Republican National Committee chairwoman Ronna McDaniel also released a statement asserting -- without evidence -- that the search was an attempt by Democrats to "weaponize the bureaucracy against Republicans."
"Countless times we have examples of Democrats flouting the law and abusing power with no recourse. Democrats continually weaponize the bureaucracy against Republicans," McDaniel said. "This raid is outrageous. This abuse of power must stop and the only way to do that is to elect Republicans in November."
Midterm candidates also pounced on the news, calling for retaliation against the Justice Department, indicating a new wave of GOP lawmakers next year may be unforgiving over the raid.
"It's time for us in the Florida Legislature to call an emergency legislative session & amend our laws regarding federal agencies. Sever all ties with DOJ immediately. Any FBI agent conducting law enforcement functions outside the purview of our State should be arrested upon sight," tweeted Florida state Rep. Andrew Sabatini, who is running for the U.S. House.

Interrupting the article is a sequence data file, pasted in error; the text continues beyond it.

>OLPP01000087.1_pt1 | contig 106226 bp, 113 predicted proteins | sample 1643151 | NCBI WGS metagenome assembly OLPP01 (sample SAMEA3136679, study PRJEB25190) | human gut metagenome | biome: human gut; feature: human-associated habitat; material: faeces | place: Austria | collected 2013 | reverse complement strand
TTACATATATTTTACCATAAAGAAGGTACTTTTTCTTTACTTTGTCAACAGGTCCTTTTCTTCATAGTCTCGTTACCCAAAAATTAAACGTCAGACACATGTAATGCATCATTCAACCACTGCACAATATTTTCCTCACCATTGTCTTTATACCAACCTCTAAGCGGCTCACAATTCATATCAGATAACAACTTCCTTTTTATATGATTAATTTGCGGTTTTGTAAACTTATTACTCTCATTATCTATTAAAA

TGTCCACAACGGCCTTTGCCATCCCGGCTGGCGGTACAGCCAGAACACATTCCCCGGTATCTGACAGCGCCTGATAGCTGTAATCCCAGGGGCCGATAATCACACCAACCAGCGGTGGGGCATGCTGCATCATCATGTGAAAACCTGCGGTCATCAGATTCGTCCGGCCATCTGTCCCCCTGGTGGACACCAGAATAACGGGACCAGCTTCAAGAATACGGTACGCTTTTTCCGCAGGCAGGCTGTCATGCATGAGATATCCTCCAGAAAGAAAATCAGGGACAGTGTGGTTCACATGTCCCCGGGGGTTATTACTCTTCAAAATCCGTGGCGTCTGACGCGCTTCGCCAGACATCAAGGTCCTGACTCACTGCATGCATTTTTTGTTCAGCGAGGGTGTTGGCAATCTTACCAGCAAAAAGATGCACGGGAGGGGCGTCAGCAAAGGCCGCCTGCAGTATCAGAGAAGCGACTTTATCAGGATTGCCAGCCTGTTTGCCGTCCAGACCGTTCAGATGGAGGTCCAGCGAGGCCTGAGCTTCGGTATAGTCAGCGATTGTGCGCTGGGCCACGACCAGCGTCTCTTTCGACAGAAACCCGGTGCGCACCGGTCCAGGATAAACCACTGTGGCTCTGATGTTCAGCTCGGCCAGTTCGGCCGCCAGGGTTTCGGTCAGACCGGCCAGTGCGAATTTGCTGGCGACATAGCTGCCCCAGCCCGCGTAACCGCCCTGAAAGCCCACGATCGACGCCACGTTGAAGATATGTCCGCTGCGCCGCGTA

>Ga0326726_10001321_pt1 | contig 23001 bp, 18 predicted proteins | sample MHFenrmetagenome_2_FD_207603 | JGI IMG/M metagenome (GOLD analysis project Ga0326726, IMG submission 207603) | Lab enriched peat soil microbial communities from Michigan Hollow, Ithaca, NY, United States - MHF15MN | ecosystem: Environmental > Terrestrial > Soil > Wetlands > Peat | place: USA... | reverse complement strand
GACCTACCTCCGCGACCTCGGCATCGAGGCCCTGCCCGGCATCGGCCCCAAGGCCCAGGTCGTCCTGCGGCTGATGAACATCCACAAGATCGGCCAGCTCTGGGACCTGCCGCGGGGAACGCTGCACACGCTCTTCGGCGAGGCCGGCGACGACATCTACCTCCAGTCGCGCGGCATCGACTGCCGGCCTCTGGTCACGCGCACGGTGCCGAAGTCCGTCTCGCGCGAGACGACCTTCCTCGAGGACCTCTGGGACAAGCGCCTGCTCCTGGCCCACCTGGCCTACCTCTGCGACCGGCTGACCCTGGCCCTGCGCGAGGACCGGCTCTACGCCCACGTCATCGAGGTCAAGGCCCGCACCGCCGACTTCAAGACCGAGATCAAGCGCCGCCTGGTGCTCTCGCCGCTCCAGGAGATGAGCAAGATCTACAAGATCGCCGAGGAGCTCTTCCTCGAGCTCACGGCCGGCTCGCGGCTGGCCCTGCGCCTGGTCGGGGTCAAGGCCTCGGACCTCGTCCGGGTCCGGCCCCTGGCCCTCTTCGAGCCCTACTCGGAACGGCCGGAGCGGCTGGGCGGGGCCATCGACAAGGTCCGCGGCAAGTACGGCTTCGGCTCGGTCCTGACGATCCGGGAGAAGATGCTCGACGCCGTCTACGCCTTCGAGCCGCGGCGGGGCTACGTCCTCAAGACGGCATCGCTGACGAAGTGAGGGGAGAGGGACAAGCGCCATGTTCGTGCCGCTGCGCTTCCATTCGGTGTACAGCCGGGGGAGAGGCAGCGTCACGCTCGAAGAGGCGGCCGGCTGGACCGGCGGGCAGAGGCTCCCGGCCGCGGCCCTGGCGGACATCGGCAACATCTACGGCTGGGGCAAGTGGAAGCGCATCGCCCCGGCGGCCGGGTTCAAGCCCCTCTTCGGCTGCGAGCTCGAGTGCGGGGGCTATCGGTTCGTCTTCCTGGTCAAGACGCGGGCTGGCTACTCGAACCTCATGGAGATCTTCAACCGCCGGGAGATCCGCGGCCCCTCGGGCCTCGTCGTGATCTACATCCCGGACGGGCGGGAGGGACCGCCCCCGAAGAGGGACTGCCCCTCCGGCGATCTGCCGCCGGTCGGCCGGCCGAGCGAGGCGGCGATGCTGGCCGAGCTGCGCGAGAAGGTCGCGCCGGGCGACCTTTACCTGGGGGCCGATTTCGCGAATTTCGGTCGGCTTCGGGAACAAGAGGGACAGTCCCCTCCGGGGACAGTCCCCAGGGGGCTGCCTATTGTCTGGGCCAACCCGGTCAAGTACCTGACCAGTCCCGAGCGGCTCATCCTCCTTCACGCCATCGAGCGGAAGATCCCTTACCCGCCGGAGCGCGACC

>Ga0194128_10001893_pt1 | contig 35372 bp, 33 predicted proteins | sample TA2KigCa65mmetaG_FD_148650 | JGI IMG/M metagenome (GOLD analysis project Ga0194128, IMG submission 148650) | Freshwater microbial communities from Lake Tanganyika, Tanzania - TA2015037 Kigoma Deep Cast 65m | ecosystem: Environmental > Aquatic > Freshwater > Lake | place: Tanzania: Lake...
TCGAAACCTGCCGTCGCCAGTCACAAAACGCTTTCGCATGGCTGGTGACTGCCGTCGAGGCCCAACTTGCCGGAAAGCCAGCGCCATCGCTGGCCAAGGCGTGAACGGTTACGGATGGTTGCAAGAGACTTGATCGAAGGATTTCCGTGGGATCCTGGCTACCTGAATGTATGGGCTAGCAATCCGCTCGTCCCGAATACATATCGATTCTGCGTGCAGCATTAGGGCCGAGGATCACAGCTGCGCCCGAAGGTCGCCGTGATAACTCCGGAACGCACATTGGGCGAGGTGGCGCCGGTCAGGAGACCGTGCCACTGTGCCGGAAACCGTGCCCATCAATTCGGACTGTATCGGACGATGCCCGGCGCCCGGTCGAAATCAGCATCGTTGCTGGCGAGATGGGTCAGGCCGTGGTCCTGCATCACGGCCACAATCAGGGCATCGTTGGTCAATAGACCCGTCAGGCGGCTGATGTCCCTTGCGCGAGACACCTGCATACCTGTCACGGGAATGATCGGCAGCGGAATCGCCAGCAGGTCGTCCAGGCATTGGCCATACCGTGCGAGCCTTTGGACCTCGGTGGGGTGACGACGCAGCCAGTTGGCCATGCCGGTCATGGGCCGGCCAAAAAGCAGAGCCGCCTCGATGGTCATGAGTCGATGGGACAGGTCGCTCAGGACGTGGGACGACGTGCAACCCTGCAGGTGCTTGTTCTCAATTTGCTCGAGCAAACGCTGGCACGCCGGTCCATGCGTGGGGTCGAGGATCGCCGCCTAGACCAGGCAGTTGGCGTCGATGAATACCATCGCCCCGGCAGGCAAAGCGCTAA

"This is one of the darkest days in American history: the day our Government, originally created by the People, turned against us. This illegitimate, corrupt Regime hates America and has weaponized the entirety of the Federal Government to take down President Donald Trump," said Kari Lake, the Trump-backed Arizona Republican gubernatorial nominee. "As Governor, I will fight these Tyrants with every fiber of my being. America -- dark days lie ahead for us. May God protest us and save our Country."
The backlash marks a departure from Republicans' criticism of Hillary Clinton during the 2016 presidential race while she was under FBI investigation into her handling of classified information.
That investigation centered around Clinton's use of a personal email server for some communications during her time as secretary of state. Her personal server was ultimately found to contain more than 100 emails containing classified information. Clinton insisted that the use of the personal server was an honest mistake, and she was never charged with any criminal wrongdoing, though the cloud of the public investigation was thought by some Democrats at the time as contributing to her loss to Trump.
"Every investigation thus far makes one conclusion abundantly clear: Secretary Clinton's fundamental lack of judgment and wanton disregard for protecting and keeping information confidential raises continued questions about the exposure of our nation's diplomatic and national security secrets," McCarthy said in a statement then.